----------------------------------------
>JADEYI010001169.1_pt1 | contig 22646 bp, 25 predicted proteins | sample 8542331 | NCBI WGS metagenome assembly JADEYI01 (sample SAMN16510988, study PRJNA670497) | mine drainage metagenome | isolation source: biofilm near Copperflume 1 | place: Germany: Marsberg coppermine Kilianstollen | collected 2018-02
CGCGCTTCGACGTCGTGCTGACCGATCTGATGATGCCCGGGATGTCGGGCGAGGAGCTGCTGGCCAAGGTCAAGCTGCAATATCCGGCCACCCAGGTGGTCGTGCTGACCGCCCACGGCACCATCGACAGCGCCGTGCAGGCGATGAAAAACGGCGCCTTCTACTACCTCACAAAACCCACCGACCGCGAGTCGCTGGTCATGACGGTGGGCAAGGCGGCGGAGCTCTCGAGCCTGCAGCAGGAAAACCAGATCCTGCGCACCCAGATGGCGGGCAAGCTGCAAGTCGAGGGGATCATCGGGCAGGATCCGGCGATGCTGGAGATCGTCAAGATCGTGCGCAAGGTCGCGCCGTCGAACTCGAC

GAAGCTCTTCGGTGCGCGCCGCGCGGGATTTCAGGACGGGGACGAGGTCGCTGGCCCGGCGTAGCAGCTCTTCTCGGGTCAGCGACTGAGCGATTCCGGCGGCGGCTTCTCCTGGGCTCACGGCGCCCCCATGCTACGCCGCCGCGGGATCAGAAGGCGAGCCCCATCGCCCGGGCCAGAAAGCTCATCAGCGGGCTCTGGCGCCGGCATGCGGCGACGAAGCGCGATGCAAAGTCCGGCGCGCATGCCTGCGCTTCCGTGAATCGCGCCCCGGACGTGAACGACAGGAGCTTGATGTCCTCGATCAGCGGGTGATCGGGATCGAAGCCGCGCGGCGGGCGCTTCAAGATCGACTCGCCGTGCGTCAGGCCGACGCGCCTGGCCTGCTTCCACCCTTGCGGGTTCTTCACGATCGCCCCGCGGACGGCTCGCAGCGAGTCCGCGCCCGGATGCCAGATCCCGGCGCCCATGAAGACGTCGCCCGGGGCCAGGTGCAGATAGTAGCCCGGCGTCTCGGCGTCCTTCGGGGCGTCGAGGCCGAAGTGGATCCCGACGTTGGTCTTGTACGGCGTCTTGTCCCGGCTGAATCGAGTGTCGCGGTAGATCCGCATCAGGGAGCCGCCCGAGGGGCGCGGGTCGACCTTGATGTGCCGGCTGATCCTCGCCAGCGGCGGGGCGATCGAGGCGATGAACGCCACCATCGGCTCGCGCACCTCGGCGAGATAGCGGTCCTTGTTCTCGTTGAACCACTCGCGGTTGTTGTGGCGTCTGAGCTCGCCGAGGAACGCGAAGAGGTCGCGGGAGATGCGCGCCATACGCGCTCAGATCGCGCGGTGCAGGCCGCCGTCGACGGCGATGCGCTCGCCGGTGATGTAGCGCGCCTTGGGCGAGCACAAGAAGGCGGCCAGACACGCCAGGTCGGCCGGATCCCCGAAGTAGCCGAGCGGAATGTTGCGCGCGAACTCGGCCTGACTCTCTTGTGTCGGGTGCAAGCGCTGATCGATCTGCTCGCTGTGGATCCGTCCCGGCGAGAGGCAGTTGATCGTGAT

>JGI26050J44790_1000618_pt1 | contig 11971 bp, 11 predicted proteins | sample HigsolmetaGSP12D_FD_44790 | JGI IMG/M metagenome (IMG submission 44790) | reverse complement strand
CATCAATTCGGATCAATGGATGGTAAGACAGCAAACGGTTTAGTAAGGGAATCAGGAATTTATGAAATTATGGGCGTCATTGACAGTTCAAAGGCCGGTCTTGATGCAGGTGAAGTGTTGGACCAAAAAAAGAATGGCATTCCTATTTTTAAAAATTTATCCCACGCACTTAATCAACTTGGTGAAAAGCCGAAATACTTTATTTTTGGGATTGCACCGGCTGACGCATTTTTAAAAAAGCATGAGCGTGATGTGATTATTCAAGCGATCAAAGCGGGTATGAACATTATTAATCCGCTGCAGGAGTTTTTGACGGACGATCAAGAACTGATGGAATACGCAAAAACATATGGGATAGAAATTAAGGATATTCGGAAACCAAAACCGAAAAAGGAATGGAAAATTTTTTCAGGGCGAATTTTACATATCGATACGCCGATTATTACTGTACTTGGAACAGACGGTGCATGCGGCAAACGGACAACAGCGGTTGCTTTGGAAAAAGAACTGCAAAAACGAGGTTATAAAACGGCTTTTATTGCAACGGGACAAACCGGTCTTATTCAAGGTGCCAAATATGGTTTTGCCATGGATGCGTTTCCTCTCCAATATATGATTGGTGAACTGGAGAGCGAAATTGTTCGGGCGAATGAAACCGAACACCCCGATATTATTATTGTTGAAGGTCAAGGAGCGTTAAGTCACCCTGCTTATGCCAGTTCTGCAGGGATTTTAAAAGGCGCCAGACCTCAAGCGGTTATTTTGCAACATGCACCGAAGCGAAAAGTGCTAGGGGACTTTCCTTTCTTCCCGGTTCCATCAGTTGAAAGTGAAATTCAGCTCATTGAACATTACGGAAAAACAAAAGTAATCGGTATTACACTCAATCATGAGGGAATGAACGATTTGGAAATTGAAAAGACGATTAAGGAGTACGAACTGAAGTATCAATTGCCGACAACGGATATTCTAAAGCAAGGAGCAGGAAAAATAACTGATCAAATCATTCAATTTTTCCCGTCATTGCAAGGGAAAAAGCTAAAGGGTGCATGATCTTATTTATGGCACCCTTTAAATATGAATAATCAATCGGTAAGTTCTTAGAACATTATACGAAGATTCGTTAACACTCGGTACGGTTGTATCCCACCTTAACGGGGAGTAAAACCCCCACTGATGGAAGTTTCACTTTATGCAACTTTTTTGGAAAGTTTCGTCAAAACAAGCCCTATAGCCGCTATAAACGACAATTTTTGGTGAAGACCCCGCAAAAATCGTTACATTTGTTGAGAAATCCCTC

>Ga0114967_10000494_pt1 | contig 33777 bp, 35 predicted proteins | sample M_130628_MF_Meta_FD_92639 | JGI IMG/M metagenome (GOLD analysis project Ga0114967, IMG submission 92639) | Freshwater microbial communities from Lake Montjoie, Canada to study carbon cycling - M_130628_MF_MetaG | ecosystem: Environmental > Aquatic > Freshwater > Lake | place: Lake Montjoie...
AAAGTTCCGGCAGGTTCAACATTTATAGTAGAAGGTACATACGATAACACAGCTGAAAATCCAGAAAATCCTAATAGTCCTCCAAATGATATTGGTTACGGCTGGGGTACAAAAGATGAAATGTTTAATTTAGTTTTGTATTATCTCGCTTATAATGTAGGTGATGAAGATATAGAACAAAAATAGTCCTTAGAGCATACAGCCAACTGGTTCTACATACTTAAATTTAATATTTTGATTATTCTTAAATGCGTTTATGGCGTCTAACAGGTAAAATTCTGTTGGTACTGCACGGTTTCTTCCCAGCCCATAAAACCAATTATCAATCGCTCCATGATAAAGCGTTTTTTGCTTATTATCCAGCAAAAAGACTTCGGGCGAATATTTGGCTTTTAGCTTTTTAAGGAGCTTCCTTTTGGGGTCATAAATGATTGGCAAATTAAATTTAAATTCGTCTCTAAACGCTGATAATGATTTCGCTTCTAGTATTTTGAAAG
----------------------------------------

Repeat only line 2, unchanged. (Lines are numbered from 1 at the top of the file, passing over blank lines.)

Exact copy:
CGCGCTTCGACGTCGTGCTGACCGATCTGATGATGCCCGGGATGTCGGGCGAGGAGCTGCTGGCCAAGGTCAAGCTGCAATATCCGGCCACCCAGGTGGTCGTGCTGACCGCCCACGGCACCATCGACAGCGCCGTGCAGGCGATGAAAAACGGCGCCTTCTACTACCTCACAAAACCCACCGACCGCGAGTCGCTGGTCATGACGGTGGGCAAGGCGGCGGAGCTCTCGAGCCTGCAGCAGGAAAACCAGATCCTGCGCACCCAGATGGCGGGCAAGCTGCAAGTCGAGGGGATCATCGGGCAGGATCCGGCGATGCTGGAGATCGTCAAGATCGTGCGCAAGGTCGCGCCGTCGAACTCGAC